“Those who have one foot in the canoe, and one foot in the boat, are going to fall into the river.” — Tuscarora Proverb

“The heart of the world is in the heart of the forest.” — Chippewa Proverb

“Do not be afraid to cry. It will free your mind of sorrowful thoughts.” — Hopi Proverb

“We are all one child spinning through Mother Sky.” — Shawnee proverb

“The greatest strength is gentleness.” — Iroquois Proverb

“Walk tall as the trees, live strong as the mountains, be gentle as the spring winds, keep the warmth of the summer sun in your heart.” — Native American Proverb

“The more you give, the more good things come to you.” — Arapaho Proverb

“Man’s law changes with his understanding of man. Only the laws of the spirit remain always the same.” — Crow proverb

“Wisdom comes only when you stop looking for it and start living the life the Creator intended for you.” — Hopi Proverb

“Respect the elders, teach the young, cooperate with the pack.” — Lakota Proverb

“When you were born, you cried and the world rejoiced. Live your life so that when you die, the world cries and you rejoice.” — Cherokee Proverb

“Everything is alive, everything has a spirit and everything speaks. Only those who listen will be able to hear.” — Sioux Proverb

“You can’t wake a person who is pretending to be asleep.” — Navajo Proverb

“You have to look deeper, way below the anger, the hurt, the hate, the jealousy, the self-pity, way down deeper where the dreams lie, son. Find your dream. It’s the pursuit of the dream that heals you.” — Billy Mills (Oglala Lakota)

“All plants are our brothers and sisters. They talk to us and if we listen, we can hear them.” — Arapaho Proverb

“We do not walk alone. Great Being walks beside us. Know this and be grateful.” — Arapaho Proverb

“The earth does not belong to us: we belong to the earth.” — Marlee Matlin (Deaf Native American Actress)

“Never judge a man until you’ve walked a mile in his moccasins.” — Native American Proverb

“May the stars carry your sadness away, may the flowers fill your heart with beauty, and may hope forever wipe away your tears.” — Chief Dan George

“The heart of the world is in the heart of the forest.” — Chippewa Proverb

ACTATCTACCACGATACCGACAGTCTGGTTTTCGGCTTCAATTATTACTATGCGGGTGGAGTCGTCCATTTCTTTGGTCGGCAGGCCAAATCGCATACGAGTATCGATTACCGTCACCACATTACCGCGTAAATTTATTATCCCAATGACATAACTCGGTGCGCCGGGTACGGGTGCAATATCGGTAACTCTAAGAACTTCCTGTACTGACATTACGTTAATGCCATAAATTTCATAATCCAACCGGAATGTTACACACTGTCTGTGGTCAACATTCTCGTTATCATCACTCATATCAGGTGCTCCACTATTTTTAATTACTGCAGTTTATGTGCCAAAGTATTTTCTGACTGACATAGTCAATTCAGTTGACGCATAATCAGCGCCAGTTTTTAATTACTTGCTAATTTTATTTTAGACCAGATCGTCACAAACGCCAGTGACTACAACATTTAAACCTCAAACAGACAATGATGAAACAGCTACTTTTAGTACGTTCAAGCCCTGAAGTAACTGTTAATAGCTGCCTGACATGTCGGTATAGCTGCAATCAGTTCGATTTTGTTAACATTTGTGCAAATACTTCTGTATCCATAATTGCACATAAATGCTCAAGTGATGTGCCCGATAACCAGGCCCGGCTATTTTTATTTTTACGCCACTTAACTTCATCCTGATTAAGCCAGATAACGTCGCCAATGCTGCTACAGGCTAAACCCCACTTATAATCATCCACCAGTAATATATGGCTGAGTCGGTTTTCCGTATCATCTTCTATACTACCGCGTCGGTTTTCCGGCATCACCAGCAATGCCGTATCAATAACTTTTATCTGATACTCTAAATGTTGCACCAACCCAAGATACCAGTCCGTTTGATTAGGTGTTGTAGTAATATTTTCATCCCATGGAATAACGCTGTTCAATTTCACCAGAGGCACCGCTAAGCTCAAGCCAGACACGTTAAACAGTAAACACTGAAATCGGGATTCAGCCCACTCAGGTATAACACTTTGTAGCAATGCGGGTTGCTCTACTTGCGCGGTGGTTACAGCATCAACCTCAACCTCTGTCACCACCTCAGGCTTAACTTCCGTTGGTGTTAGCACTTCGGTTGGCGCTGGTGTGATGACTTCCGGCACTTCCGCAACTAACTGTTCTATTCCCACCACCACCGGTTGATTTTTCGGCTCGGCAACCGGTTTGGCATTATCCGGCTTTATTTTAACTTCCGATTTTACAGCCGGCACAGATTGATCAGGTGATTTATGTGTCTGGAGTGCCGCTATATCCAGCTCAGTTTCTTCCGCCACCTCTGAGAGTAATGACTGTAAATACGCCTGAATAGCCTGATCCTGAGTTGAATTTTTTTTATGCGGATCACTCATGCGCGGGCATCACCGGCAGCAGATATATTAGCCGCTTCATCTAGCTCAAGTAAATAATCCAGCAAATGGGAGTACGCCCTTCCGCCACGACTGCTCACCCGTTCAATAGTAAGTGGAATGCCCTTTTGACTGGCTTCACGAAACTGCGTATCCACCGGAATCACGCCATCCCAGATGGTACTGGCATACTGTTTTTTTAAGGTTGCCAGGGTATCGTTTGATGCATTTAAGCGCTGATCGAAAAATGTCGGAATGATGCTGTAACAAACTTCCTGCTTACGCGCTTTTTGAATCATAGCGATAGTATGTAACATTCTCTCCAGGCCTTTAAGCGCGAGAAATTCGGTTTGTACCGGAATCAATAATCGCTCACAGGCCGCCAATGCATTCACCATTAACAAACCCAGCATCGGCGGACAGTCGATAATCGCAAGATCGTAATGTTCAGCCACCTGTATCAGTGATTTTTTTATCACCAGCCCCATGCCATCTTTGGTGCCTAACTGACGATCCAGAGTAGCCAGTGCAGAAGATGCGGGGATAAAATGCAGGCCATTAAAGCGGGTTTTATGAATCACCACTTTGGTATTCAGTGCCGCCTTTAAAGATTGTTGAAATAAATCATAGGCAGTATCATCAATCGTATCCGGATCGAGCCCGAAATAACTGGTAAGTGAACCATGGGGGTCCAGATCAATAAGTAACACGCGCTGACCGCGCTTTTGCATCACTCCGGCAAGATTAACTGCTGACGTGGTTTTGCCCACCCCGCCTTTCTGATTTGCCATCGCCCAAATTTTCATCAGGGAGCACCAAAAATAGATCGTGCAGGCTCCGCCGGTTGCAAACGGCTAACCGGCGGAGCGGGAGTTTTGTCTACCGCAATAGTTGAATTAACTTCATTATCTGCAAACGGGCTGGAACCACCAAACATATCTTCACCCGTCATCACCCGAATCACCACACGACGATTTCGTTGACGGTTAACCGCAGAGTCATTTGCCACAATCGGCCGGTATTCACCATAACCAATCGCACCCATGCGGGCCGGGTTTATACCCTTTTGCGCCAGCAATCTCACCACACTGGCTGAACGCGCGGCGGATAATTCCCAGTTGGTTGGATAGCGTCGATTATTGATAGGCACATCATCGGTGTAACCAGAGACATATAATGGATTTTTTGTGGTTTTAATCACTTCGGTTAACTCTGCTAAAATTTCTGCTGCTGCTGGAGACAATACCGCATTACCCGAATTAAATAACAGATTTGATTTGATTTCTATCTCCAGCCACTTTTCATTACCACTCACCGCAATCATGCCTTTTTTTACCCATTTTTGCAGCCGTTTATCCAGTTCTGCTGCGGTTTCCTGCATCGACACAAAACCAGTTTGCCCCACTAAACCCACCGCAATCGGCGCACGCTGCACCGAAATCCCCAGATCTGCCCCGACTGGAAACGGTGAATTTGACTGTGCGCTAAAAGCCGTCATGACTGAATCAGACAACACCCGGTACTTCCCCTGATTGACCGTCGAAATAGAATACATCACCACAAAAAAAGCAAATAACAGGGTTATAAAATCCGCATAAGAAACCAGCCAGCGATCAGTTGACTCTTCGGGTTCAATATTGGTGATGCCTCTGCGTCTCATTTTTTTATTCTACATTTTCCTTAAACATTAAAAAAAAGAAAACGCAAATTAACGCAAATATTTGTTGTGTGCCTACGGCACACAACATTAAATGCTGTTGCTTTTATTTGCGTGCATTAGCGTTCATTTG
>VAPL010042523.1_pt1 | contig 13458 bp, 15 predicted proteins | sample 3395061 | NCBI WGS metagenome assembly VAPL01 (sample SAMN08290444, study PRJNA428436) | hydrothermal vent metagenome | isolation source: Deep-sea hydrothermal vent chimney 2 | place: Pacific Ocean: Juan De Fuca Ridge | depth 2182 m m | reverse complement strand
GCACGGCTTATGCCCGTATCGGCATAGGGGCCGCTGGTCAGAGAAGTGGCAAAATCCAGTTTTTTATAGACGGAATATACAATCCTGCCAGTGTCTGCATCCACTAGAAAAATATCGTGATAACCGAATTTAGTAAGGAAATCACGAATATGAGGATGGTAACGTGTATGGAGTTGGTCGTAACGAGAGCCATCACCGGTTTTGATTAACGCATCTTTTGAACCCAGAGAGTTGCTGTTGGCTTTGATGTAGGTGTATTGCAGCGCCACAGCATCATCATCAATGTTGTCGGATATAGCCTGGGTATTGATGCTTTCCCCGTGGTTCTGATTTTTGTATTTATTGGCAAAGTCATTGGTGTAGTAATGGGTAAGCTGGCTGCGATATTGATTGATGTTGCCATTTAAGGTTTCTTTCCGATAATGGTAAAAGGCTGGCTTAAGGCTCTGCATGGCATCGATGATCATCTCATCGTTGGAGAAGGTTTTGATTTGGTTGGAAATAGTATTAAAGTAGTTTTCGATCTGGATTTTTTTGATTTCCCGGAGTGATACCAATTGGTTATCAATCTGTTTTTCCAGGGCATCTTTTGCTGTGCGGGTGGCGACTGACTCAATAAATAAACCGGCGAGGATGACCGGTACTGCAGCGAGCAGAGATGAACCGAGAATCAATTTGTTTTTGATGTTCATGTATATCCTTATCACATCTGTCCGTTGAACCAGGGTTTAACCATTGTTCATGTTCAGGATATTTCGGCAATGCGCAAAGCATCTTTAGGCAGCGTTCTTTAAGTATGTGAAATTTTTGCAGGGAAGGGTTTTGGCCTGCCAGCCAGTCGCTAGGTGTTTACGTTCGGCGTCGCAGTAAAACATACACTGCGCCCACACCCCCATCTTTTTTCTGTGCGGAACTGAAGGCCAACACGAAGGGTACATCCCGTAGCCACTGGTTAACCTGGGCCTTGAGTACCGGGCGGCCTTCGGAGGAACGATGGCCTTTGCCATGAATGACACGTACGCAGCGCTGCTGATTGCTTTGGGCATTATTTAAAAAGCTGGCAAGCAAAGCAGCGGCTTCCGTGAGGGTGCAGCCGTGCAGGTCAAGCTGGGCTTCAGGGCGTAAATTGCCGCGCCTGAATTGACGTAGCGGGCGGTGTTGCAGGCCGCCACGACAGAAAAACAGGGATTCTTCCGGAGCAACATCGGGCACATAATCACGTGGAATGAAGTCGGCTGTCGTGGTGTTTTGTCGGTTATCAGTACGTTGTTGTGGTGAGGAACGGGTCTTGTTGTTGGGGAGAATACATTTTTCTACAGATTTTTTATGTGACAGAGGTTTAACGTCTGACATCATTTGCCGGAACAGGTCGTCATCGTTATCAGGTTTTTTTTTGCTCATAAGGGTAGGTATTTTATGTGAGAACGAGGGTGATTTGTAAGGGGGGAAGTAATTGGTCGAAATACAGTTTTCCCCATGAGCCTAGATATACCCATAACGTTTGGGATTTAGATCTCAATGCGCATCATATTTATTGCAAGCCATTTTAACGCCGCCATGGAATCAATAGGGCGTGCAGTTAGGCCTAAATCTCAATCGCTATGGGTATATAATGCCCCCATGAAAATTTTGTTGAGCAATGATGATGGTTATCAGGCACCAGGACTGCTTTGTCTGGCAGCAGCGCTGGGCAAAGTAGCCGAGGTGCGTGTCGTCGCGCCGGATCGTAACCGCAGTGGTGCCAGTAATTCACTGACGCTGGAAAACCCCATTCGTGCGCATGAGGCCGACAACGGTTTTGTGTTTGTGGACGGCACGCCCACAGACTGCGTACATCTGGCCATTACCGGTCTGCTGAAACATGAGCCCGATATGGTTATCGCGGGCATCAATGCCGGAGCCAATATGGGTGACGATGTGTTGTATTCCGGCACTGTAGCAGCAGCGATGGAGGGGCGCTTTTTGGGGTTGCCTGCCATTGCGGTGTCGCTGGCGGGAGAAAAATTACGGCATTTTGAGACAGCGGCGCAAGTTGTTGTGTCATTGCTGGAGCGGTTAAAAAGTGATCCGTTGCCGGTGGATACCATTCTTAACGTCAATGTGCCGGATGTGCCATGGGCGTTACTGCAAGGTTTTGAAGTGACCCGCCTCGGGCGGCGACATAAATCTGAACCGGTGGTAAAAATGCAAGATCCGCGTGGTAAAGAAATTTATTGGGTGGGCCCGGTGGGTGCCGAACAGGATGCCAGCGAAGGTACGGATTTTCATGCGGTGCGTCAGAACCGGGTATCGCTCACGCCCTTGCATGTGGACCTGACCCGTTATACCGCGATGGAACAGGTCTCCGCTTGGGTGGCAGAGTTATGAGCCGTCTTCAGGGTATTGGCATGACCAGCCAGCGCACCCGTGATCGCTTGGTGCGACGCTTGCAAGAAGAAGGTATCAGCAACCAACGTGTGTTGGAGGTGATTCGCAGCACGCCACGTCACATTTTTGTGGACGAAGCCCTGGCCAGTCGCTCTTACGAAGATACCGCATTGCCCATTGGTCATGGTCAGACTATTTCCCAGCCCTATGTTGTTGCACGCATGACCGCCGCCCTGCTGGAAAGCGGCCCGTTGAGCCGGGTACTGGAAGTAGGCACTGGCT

Famous Native American Quotes

Famous Native American Quotes

“Man’s law changes with his understanding of man. Only the laws of the spirit remain always the same.” — Crow proverb

“Wisdom comes only when you stop looking for it and start living the life the Creator intended for you.” — Hopi Proverb

“When you were born, you cried and the world rejoiced. Live your life so that when you die, the world cries and you rejoice.” — Cherokee Proverb

“Everything is alive, everything has a spirit and everything speaks. Only those who listen will be able to hear.” — Sioux Proverb

“You can’t wake a person who is pretending to be asleep.” — Navajo Proverb

“You have to look deeper, way below the anger, the hurt, the hate, the jealousy, the self-pity, way down deeper where the dreams lie, son. Find your dream. It’s the pursuit of the dream that heals you.” — Billy Mills (Oglala Lakota)

“All plants are our brothers and sisters. They talk to us and if we listen, we can hear them.” — Arapaho Proverb

“We do not walk alone. Great Being walks beside us. Know this and be grateful.” — Arapaho Proverb

“The earth does not belong to us: we belong to the earth.” — Marlee Matlin (Deaf Native American Actress)

“Never judge a man until you’ve walked a mile in his moccasins.” — Native American Proverb

“May the stars carry your sadness away, may the flowers fill your heart with beauty, and may hope forever wipe away your tears.” — Chief Dan George